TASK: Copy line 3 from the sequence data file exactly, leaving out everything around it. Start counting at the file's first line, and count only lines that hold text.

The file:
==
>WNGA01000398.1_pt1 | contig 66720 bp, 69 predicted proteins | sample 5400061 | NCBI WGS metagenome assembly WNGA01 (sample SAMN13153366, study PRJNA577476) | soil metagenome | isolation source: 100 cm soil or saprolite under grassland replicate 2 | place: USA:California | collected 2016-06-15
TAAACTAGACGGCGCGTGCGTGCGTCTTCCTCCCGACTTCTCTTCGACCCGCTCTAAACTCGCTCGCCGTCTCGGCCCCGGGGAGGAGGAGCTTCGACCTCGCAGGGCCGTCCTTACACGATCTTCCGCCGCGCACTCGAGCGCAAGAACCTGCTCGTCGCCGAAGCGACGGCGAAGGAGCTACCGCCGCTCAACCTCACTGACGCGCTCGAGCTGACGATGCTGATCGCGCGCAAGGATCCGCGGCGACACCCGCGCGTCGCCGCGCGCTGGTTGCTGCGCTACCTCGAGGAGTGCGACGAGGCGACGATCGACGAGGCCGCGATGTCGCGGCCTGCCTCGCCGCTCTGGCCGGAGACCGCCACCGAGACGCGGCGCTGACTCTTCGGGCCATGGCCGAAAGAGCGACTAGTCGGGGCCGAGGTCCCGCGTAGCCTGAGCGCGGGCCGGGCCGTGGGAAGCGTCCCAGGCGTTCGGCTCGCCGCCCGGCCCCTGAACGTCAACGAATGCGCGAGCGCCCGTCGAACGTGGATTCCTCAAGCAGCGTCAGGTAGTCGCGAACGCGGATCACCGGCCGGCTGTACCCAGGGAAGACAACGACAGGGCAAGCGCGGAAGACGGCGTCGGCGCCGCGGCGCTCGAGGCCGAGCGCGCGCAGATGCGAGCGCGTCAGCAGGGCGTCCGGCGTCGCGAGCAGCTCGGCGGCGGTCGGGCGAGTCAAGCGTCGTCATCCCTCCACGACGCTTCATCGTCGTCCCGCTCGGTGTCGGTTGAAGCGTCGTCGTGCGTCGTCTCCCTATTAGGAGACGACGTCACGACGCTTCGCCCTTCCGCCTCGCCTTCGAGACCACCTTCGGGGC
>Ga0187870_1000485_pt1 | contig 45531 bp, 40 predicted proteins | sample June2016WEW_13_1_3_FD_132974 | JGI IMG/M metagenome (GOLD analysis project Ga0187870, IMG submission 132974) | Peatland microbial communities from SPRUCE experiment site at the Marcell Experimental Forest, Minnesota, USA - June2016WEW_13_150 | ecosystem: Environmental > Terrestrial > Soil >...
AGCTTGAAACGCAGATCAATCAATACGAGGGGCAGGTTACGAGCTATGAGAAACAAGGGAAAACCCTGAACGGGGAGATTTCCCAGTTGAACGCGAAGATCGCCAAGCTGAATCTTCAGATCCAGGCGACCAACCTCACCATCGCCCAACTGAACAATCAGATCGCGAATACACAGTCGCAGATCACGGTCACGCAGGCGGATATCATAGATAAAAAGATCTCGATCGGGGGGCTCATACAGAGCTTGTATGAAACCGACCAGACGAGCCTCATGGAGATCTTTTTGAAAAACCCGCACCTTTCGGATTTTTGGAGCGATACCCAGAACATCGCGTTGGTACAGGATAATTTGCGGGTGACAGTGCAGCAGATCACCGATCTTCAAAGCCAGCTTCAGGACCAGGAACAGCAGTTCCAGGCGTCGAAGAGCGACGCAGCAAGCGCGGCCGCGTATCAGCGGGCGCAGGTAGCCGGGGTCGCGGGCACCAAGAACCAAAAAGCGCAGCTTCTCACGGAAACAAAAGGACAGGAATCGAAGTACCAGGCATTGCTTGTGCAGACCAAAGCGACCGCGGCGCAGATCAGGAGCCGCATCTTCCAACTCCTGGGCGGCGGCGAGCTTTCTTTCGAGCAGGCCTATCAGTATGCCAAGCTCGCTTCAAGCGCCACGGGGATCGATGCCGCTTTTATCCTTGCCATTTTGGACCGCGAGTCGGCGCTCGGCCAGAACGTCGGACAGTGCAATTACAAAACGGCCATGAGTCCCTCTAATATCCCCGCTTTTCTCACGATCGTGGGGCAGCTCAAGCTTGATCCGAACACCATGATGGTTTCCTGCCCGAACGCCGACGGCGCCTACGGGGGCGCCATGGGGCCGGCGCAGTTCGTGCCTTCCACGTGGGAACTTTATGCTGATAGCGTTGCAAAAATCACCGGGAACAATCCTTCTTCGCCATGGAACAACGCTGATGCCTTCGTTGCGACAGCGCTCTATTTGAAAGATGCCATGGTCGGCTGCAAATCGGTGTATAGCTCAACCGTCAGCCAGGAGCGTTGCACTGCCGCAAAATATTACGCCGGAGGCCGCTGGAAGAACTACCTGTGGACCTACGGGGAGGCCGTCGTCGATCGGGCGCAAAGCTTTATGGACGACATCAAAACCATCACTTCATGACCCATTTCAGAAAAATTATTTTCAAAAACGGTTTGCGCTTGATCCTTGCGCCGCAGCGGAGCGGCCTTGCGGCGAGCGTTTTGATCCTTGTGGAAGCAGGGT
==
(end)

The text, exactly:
>Ga0187870_1000485_pt1 | contig 45531 bp, 40 predicted proteins | sample June2016WEW_13_1_3_FD_132974 | JGI IMG/M metagenome (GOLD analysis project Ga0187870, IMG submission 132974) | Peatland microbial communities from SPRUCE experiment site at the Marcell Experimental Forest, Minnesota, USA - June2016WEW_13_150 | ecosystem: Environmental > Terrestrial > Soil >...